Chronic Obstructive Pulmonary and Asthma Disease are long-term respiratory conditions that make it difficult for an individual to breathe. The Centers for Disease Control and Prevention estimate more than 25 million people in the United States had Asthma as of 2019, including 5 million children under 18 years. Although neither ailment has a cure, there are treatments available. Inhaling medication into the airways directly with a nebulizer or a portable inhaler is the most popular form of therapy. These medicines help to diminish inflammation, clear any mucus build-up in the lungs and open up the airways. Some of the most ordinary inhaler types for COPD and Asthma include Beta-agonists, Corticosteroids, combination inhalers and Anticholinergics. 

Types of Inhalers 

Most types of inhalers are small enough to fit in a purse or pocket. This includes dry powder inhalers (DPI), metered-dose inhalers (MDI) and soft mist inhalers (SMI). The basic operation of each type of handheld inhaler is the same. They deliver medication through inhalation. To use an inhaler, an individual closes their mouth around the mouthpiece and inhales the drug from the canister. However, there are a few differences. For example:

  • MDI carries medicine in Aerosol form. The user must press the canister, to ignite the propellant and breathe in at the same time. 
  • DPI transfers medication without a propellant. The individual inhales the medicine into their lungs with their inward breath.
  • SMI is related to DPI as the individual uses their inward breath to inhale the medicine. However, SMIs have more particles than MIDs and DPI and the drug enters the lungs more gradually, allowing the patient to inhale more medication.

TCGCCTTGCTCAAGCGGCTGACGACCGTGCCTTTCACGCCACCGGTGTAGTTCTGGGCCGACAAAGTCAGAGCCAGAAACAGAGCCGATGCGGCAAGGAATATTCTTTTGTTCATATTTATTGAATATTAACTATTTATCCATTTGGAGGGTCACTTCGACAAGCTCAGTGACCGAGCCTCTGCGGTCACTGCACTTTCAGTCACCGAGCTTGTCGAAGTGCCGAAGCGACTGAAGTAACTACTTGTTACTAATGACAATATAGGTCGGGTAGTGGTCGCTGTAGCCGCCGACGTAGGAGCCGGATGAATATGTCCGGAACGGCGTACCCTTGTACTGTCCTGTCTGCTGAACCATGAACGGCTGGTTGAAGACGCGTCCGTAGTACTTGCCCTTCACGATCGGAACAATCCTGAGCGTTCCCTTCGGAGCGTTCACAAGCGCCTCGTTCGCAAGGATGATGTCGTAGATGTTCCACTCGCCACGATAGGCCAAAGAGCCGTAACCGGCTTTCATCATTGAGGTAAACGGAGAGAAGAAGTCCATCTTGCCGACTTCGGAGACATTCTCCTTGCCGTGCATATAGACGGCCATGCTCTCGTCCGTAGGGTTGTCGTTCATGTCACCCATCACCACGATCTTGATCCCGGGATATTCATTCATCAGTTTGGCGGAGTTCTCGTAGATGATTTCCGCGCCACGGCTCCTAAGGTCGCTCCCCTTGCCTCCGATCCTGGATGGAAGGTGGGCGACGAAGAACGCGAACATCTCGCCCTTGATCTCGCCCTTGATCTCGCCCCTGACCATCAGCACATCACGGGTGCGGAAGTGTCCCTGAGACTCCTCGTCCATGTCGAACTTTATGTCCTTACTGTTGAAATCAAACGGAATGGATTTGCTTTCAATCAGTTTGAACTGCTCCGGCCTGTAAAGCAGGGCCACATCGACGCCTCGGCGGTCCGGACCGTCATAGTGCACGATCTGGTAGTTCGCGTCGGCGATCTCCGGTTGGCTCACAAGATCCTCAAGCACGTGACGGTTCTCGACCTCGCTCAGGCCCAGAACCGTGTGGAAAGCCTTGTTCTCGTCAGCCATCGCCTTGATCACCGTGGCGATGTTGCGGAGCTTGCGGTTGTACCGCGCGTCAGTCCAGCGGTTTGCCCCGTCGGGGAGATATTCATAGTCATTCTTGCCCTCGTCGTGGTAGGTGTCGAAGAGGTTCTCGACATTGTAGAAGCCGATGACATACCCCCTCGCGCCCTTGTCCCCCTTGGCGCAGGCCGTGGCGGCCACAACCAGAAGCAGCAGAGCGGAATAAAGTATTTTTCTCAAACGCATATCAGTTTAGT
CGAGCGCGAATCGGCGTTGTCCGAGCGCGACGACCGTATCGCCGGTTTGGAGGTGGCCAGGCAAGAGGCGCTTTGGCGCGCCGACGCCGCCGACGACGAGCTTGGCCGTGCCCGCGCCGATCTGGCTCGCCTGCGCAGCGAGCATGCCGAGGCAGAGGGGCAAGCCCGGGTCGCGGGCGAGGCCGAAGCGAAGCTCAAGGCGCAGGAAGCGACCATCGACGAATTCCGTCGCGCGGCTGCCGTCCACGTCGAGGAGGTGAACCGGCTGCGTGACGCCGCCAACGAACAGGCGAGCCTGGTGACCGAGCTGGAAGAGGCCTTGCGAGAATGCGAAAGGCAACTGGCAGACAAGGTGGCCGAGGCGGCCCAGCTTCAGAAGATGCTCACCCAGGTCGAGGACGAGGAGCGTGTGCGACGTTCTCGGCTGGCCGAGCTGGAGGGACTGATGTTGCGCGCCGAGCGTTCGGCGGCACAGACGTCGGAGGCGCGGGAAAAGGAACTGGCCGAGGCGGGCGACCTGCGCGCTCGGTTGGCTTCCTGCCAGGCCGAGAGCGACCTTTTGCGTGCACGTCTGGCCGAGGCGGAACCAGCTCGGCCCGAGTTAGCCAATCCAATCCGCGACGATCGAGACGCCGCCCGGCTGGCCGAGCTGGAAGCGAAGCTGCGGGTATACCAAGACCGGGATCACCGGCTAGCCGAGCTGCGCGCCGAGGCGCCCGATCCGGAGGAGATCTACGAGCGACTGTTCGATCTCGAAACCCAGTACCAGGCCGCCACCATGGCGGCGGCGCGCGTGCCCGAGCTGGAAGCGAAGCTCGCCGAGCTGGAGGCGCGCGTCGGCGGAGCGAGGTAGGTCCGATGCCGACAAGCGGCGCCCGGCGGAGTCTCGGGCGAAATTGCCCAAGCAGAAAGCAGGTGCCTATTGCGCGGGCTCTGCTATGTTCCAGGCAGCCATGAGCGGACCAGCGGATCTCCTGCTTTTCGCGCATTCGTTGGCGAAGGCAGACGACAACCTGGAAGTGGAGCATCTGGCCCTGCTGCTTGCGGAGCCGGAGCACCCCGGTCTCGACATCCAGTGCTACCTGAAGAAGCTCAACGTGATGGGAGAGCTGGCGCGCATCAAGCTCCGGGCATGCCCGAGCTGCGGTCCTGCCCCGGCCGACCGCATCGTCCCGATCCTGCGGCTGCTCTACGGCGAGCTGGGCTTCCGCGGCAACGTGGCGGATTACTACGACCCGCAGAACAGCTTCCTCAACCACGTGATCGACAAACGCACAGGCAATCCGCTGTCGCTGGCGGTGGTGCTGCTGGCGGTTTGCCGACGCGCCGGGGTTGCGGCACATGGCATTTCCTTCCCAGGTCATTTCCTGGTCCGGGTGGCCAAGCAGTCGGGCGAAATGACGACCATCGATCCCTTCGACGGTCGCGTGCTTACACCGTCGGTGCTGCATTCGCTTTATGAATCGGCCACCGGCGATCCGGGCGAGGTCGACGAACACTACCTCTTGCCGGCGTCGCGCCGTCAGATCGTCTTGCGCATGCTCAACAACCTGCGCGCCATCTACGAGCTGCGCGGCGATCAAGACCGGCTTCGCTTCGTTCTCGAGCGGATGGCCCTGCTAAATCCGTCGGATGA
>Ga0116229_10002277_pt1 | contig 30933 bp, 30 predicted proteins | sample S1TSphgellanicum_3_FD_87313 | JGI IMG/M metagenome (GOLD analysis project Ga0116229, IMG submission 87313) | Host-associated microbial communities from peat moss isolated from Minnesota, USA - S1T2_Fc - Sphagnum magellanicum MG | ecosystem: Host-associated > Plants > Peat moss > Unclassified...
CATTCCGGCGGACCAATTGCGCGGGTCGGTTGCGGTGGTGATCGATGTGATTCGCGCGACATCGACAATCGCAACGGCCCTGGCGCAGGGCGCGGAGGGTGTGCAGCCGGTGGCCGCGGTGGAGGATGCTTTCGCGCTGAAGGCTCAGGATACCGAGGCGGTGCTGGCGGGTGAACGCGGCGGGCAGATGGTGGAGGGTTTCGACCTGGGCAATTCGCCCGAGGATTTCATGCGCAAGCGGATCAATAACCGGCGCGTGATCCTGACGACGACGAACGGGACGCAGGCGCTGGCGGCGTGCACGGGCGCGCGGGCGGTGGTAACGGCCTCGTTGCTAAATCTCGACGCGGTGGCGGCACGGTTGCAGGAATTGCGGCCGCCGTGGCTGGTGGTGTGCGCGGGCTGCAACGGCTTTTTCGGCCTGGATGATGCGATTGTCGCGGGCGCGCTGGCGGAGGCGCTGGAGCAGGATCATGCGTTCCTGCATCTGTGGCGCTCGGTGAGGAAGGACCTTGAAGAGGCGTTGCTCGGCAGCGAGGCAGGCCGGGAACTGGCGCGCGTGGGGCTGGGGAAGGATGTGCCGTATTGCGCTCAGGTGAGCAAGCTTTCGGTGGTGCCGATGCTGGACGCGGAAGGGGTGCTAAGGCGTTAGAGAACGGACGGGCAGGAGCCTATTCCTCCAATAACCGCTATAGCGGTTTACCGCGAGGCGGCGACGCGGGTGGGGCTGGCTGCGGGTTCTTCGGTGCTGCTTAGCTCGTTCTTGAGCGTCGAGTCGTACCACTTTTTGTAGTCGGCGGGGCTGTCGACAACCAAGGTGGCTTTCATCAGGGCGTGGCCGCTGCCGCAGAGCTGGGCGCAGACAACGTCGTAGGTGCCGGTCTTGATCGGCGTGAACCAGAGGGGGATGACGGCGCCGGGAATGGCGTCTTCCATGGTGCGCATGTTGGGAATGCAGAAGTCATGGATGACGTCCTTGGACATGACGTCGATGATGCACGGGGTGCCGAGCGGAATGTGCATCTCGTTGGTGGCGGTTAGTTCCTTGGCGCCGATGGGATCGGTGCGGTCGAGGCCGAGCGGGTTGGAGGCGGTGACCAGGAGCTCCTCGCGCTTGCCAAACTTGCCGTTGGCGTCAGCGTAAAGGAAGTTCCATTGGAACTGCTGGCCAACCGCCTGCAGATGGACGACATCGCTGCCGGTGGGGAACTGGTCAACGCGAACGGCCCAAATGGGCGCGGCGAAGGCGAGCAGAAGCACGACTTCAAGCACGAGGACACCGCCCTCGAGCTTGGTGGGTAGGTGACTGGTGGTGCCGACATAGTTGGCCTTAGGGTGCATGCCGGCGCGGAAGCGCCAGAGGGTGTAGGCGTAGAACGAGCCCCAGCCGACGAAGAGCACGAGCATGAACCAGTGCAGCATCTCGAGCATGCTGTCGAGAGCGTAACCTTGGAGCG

Each kind of inhaler has benefits and drawbacks and the amount of medication that enters a user’s lungs determines how effective the device is. Dr. Sheetu Singh consider a person’s attribute or features to determine which inhaler is best, including:

  • Cognitive status
  • Age
  • Ability to coordinate inhalation with activation of the canister
  • Manual dexterity

However, while managing Asthma in children under the age of 5, Dr. Sheetu Singh typically prescribes a valved holding chamber with a mask. The mask allows the kid to take diverse breaths to get the same amount of medication and drugs as breathing in one large puff. They may also recommend a nebulizer for young toddlers. 


Nebulizers are different types of inhaler devices that involve breathing through a mask. They consist of a container of liquid medicine, an air compressor and a tube that connects the two. A person uses a mask or a mouthpiece above the medicine container to inhale the mist. Nebulizers are available in electric versions and battery-powered. While they are larger than handheld inhalers, such as young children, they are perfect for those who might not be able to utilize an inhaler successfully. 

Inhalers for Asthma

When an individual has an Asthma attack, the airways in their lungs become narrow and inflamed and produce mucus which restricts the air supply. To treat chronic asthma symptoms and to relieve asthma attacks, asthma inhalers administer medication to the lungs. The medication in these inhaler types depends on a person’s needs and requirements. 


Inflammation in the airway is reduced by Corticosteroids, which also prevent Asthma attacks. These medications are long-term and controllers. The goal of controller asthma medication is to prevent the progression of asthma symptoms by gradually lowering airway inflammation. Common types of corticosteroids include: